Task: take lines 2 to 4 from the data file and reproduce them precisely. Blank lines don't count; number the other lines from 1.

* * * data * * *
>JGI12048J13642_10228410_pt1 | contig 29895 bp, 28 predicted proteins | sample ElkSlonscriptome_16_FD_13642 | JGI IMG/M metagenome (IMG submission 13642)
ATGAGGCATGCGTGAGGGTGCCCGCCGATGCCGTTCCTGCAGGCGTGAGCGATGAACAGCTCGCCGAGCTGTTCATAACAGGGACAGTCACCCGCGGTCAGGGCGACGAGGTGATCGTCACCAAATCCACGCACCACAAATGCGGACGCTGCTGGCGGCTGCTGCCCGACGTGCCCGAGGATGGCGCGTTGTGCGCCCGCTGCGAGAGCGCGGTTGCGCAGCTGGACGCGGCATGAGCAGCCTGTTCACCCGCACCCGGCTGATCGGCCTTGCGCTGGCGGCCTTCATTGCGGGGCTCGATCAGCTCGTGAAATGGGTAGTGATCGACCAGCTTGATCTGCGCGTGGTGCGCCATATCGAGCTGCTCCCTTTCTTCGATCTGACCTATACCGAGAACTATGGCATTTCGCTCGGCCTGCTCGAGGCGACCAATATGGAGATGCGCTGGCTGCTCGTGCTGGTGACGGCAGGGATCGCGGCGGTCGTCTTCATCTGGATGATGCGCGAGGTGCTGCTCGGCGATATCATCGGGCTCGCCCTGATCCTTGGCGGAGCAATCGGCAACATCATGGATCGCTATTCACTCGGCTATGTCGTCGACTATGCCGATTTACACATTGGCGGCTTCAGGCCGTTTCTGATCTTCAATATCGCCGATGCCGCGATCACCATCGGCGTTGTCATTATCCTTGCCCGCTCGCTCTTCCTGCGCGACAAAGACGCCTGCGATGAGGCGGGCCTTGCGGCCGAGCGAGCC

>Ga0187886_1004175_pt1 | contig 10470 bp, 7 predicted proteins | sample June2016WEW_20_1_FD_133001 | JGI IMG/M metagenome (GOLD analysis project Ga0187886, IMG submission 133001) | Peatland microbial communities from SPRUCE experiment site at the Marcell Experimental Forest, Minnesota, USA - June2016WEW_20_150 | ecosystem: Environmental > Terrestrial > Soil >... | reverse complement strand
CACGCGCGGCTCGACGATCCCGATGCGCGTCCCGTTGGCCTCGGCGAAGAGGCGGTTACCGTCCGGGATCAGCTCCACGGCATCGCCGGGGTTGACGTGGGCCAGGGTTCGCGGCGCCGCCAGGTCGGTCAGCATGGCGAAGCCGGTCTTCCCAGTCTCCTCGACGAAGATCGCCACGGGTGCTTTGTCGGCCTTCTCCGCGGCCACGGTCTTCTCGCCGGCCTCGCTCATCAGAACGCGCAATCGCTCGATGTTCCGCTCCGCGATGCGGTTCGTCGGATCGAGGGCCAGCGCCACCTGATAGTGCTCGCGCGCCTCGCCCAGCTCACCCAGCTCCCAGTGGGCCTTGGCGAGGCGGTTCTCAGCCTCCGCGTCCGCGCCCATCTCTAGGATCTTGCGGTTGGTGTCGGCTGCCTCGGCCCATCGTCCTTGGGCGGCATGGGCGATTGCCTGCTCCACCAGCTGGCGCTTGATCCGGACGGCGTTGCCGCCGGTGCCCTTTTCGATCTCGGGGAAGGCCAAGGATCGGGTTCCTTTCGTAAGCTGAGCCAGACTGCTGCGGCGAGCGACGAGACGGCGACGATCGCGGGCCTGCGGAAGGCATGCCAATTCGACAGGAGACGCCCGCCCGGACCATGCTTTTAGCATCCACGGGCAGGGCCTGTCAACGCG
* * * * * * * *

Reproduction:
ATGAGGCATGCGTGAGGGTGCCCGCCGATGCCGTTCCTGCAGGCGTGAGCGATGAACAGCTCGCCGAGCTGTTCATAACAGGGACAGTCACCCGCGGTCAGGGCGACGAGGTGATCGTCACCAAATCCACGCACCACAAATGCGGACGCTGCTGGCGGCTGCTGCCCGACGTGCCCGAGGATGGCGCGTTGTGCGCCCGCTGCGAGAGCGCGGTTGCGCAGCTGGACGCGGCATGAGCAGCCTGTTCACCCGCACCCGGCTGATCGGCCTTGCGCTGGCGGCCTTCATTGCGGGGCTCGATCAGCTCGTGAAATGGGTAGTGATCGACCAGCTTGATCTGCGCGTGGTGCGCCATATCGAGCTGCTCCCTTTCTTCGATCTGACCTATACCGAGAACTATGGCATTTCGCTCGGCCTGCTCGAGGCGACCAATATGGAGATGCGCTGGCTGCTCGTGCTGGTGACGGCAGGGATCGCGGCGGTCGTCTTCATCTGGATGATGCGCGAGGTGCTGCTCGGCGATATCATCGGGCTCGCCCTGATCCTTGGCGGAGCAATCGGCAACATCATGGATCGCTATTCACTCGGCTATGTCGTCGACTATGCCGATTTACACATTGGCGGCTTCAGGCCGTTTCTGATCTTCAATATCGCCGATGCCGCGATCACCATCGGCGTTGTCATTATCCTTGCCCGCTCGCTCTTCCTGCGCGACAAAGACGCCTGCGATGAGGCGGGCCTTGCGGCCGAGCGAGCC

>Ga0187886_1004175_pt1 | contig 10470 bp, 7 predicted proteins | sample June2016WEW_20_1_FD_133001 | JGI IMG/M metagenome (GOLD analysis project Ga0187886, IMG submission 133001) | Peatland microbial communities from SPRUCE experiment site at the Marcell Experimental Forest, Minnesota, USA - June2016WEW_20_150 | ecosystem: Environmental > Terrestrial > Soil >... | reverse complement strand
CACGCGCGGCTCGACGATCCCGATGCGCGTCCCGTTGGCCTCGGCGAAGAGGCGGTTACCGTCCGGGATCAGCTCCACGGCATCGCCGGGGTTGACGTGGGCCAGGGTTCGCGGCGCCGCCAGGTCGGTCAGCATGGCGAAGCCGGTCTTCCCAGTCTCCTCGACGAAGATCGCCACGGGTGCTTTGTCGGCCTTCTCCGCGGCCACGGTCTTCTCGCCGGCCTCGCTCATCAGAACGCGCAATCGCTCGATGTTCCGCTCCGCGATGCGGTTCGTCGGATCGAGGGCCAGCGCCACCTGATAGTGCTCGCGCGCCTCGCCCAGCTCACCCAGCTCCCAGTGGGCCTTGGCGAGGCGGTTCTCAGCCTCCGCGTCCGCGCCCATCTCTAGGATCTTGCGGTTGGTGTCGGCTGCCTCGGCCCATCGTCCTTGGGCGGCATGGGCGATTGCCTGCTCCACCAGCTGGCGCTTGATCCGGACGGCGTTGCCGCCGGTGCCCTTTTCGATCTCGGGGAAGGCCAAGGATCGGGTTCCTTTCGTAAGCTGAGCCAGACTGCTGCGGCGAGCGACGAGACGGCGACGATCGCGGGCCTGCGGAAGGCATGCCAATTCGACAGGAGACGCCCGCCCGGACCATGCTTTTAGCATCCACGGGCAGGGCCTGTCAACGCG